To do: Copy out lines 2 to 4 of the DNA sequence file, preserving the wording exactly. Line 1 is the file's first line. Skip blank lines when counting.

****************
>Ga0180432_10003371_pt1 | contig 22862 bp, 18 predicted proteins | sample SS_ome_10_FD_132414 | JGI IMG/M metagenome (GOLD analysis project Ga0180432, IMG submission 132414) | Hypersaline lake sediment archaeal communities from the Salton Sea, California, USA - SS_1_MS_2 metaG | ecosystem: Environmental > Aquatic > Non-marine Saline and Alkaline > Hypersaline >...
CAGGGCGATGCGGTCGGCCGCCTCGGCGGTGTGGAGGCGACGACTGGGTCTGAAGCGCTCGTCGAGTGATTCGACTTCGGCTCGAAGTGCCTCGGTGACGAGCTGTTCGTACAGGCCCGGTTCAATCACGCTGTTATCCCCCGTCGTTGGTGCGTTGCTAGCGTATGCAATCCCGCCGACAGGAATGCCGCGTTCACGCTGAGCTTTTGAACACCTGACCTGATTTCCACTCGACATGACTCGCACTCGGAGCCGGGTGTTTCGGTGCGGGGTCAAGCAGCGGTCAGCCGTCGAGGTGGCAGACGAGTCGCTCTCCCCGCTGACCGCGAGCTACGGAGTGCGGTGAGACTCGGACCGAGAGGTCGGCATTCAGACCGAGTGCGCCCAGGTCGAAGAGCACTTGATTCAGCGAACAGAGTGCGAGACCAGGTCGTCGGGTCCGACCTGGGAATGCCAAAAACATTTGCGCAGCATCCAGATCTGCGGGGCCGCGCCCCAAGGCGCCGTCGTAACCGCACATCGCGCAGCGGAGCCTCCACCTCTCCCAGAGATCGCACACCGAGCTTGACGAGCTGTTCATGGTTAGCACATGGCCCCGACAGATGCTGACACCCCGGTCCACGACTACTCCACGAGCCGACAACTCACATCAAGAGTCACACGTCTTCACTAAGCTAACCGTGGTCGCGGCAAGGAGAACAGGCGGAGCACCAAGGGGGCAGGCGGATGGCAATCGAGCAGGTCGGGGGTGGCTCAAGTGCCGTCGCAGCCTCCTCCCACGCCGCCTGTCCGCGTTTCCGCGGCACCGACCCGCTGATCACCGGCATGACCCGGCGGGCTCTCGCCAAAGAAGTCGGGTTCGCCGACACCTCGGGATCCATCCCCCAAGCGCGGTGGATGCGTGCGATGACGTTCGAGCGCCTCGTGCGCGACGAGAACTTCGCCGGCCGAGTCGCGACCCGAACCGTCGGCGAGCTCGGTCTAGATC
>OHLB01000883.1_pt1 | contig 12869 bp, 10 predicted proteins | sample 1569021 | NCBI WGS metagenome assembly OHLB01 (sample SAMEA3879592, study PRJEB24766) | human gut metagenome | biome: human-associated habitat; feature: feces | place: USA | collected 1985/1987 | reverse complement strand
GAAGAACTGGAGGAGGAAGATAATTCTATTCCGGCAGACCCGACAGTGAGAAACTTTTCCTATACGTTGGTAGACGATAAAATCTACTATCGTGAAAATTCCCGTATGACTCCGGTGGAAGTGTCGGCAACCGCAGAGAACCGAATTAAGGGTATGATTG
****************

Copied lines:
CAGGGCGATGCGGTCGGCCGCCTCGGCGGTGTGGAGGCGACGACTGGGTCTGAAGCGCTCGTCGAGTGATTCGACTTCGGCTCGAAGTGCCTCGGTGACGAGCTGTTCGTACAGGCCCGGTTCAATCACGCTGTTATCCCCCGTCGTTGGTGCGTTGCTAGCGTATGCAATCCCGCCGACAGGAATGCCGCGTTCACGCTGAGCTTTTGAACACCTGACCTGATTTCCACTCGACATGACTCGCACTCGGAGCCGGGTGTTTCGGTGCGGGGTCAAGCAGCGGTCAGCCGTCGAGGTGGCAGACGAGTCGCTCTCCCCGCTGACCGCGAGCTACGGAGTGCGGTGAGACTCGGACCGAGAGGTCGGCATTCAGACCGAGTGCGCCCAGGTCGAAGAGCACTTGATTCAGCGAACAGAGTGCGAGACCAGGTCGTCGGGTCCGACCTGGGAATGCCAAAAACATTTGCGCAGCATCCAGATCTGCGGGGCCGCGCCCCAAGGCGCCGTCGTAACCGCACATCGCGCAGCGGAGCCTCCACCTCTCCCAGAGATCGCACACCGAGCTTGACGAGCTGTTCATGGTTAGCACATGGCCCCGACAGATGCTGACACCCCGGTCCACGACTACTCCACGAGCCGACAACTCACATCAAGAGTCACACGTCTTCACTAAGCTAACCGTGGTCGCGGCAAGGAGAACAGGCGGAGCACCAAGGGGGCAGGCGGATGGCAATCGAGCAGGTCGGGGGTGGCTCAAGTGCCGTCGCAGCCTCCTCCCACGCCGCCTGTCCGCGTTTCCGCGGCACCGACCCGCTGATCACCGGCATGACCCGGCGGGCTCTCGCCAAAGAAGTCGGGTTCGCCGACACCTCGGGATCCATCCCCCAAGCGCGGTGGATGCGTGCGATGACGTTCGAGCGCCTCGTGCGCGACGAGAACTTCGCCGGCCGAGTCGCGACCCGAACCGTCGGCGAGCTCGGTCTAGATC
>OHLB01000883.1_pt1 | contig 12869 bp, 10 predicted proteins | sample 1569021 | NCBI WGS metagenome assembly OHLB01 (sample SAMEA3879592, study PRJEB24766) | human gut metagenome | biome: human-associated habitat; feature: feces | place: USA | collected 1985/1987 | reverse complement strand
GAAGAACTGGAGGAGGAAGATAATTCTATTCCGGCAGACCCGACAGTGAGAAACTTTTCCTATACGTTGGTAGACGATAAAATCTACTATCGTGAAAATTCCCGTATGACTCCGGTGGAAGTGTCGGCAACCGCAGAGAACCGAATTAAGGGTATGATTG